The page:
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– EuroArmy...For Peace or
‘European army is inevitable’ – German
Reuters via RT - Michaela Rehle
Germany’s parliamentary defense commissioner, Hans-Peter Bartels, has
renewed calls for a joint EU army amid concerns about the reliability of
the NATO alliance and disorganization and fragmentation of national
Speaking to the German Press Agency on Monday, Hans-Peter Bartels, the
Germany Parliamentary Commissioner for the Armed Forces, called on the
28-nation bloc’s militaries to unite into a single armed force.
“We are currently disorganized, technically fragmented and duplicate
structures unnecessarily,” Bartels said, as quoted by the Telegraph. “We
do not want to go down the solitary national path anymore. Not in
Germany, not in the Netherlands, not in the Czech Republic and not in
“In the end, there will be a European army,” he stated.
Since around 2013, Germany has been overseeing efforts towards closer EU
defense integration through the Framework Nations Concept, through which
it plans to share troops and capabilities with other European countries.
Two Dutch brigades have already been integrated into the Bundeswehr’s
Rapid Response Forces Division and 1st Armored Division, and there are
also plans for Czech and Romanian forces to do the same.
In March, the European Union also announced the opening of a “joint
military headquarters.” However, the center employs a mere 30 staff and
its remit only extends to training missions in Mali, Somalia and the
Central African Republic. EU Foreign Affairs Minister Federica Mogherini
said that the joint military headquarters was “not a European army,” and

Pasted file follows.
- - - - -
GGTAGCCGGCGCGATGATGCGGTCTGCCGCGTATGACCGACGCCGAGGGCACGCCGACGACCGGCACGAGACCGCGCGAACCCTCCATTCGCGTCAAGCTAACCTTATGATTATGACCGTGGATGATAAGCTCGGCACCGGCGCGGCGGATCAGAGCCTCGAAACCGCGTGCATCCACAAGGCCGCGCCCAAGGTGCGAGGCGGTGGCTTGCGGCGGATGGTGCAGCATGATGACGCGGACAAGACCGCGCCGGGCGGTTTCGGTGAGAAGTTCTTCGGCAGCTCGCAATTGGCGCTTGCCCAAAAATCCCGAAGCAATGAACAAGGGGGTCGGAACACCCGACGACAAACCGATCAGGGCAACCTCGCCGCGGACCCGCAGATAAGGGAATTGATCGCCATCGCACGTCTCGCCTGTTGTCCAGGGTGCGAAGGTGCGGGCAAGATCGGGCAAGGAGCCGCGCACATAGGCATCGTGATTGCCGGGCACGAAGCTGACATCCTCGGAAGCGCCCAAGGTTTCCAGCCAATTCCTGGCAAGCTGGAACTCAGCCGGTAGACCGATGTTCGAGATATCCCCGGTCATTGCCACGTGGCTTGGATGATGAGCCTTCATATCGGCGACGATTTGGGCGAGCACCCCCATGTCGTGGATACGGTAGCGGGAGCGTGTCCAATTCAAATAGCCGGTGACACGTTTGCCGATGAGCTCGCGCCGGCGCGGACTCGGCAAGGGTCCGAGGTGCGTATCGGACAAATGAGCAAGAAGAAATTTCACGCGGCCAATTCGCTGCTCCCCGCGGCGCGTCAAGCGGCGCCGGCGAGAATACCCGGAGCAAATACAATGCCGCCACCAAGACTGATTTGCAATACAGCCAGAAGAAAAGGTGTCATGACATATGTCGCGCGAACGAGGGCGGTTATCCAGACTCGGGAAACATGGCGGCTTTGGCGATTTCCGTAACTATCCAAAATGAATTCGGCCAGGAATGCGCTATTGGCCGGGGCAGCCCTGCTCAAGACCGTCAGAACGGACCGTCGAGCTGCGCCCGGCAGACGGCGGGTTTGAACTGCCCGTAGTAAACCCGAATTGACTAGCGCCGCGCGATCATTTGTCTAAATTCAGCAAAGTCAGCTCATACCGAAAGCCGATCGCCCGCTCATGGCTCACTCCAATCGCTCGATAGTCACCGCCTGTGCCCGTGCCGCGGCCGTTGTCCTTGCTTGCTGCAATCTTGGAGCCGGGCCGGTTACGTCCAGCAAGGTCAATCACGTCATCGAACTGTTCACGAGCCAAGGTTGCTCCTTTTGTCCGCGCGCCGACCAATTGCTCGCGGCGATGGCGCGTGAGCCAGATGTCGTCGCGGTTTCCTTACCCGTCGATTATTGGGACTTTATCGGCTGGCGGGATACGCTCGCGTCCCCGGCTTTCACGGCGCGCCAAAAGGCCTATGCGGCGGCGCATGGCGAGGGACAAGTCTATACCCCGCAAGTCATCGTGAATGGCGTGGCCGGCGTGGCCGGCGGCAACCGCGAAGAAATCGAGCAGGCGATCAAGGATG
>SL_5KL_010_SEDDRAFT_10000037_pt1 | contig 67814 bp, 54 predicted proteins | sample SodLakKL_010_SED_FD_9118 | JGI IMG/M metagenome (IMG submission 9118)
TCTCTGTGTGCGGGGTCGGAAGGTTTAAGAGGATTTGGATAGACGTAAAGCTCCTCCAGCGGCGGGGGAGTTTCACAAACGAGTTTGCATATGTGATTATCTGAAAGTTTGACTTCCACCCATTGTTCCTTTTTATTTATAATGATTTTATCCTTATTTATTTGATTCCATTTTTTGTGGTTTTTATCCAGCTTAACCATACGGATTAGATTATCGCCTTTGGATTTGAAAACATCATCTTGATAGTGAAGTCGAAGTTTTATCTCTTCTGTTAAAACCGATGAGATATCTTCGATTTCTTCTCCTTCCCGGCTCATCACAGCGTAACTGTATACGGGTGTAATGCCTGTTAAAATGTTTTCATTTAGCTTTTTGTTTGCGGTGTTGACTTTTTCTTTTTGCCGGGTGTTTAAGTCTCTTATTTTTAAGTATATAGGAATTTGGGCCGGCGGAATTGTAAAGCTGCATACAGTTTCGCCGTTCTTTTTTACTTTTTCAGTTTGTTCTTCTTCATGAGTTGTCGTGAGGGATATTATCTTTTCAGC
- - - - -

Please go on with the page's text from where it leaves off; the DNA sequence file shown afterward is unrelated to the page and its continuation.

that NATO would remain Europe’s go-to organization for defense and
Aside from Bartels, the concept of a European army has also been put
forward by other figures in the EU establishment including the President
of the European Commission, Jean-Claude Juncker, who told the newspaper
Die Welt in 2015 that “a common European army would convey a clear
message to Russia that we are serious about defending our European
There has been more talk of greater Europe defense integration,
repeatedly opposed by Britain but supported by Germany and France, in
the wake of Donald Trump’s remarks about NATO being “obsolete.” The US
president had complained that some of America’s allies are not paying
enough money towards their own defense. In May, German Chancellor Angela
Merkel proclaimed that Europe can no longer depend on its allies in
Britain and the United States and that “we Europeans truly have to take
our fate into our own hands.”
The Europeans are currently debating which form of military integration
the EU states would choose to proceed with, after last November the EU
Parliament passed a resolution paving the way for the creation of a
defense union. The resolution envisions dedicating 2 percent of member
nations’ GDP to defense, as well as establishing EU multinational forces
to allow the bloc to act in any situation in which “NATO is unwilling
Currently, the EU is considering three scenarios of integration.
The "Security and Defence Cooperation" scenario would see member states
voluntary contribute to the rising challenges on a case-by-case basis.
The "Shared Security and Defence" scenario entails member states
solidifying their defenses by contributing to a pool of financial and
The last option, the "Common Defence and Security" scenario, would see
the creation a common EU defense policy based on Article 42 of the EU
In the meantime, the European Commission is stepping up the financing of
the defense sector. Earlier this month, Brussels launched the European
Defence Fund, which seeks to generate over €5 billion per year after
2020 to develop and procure new military technologies.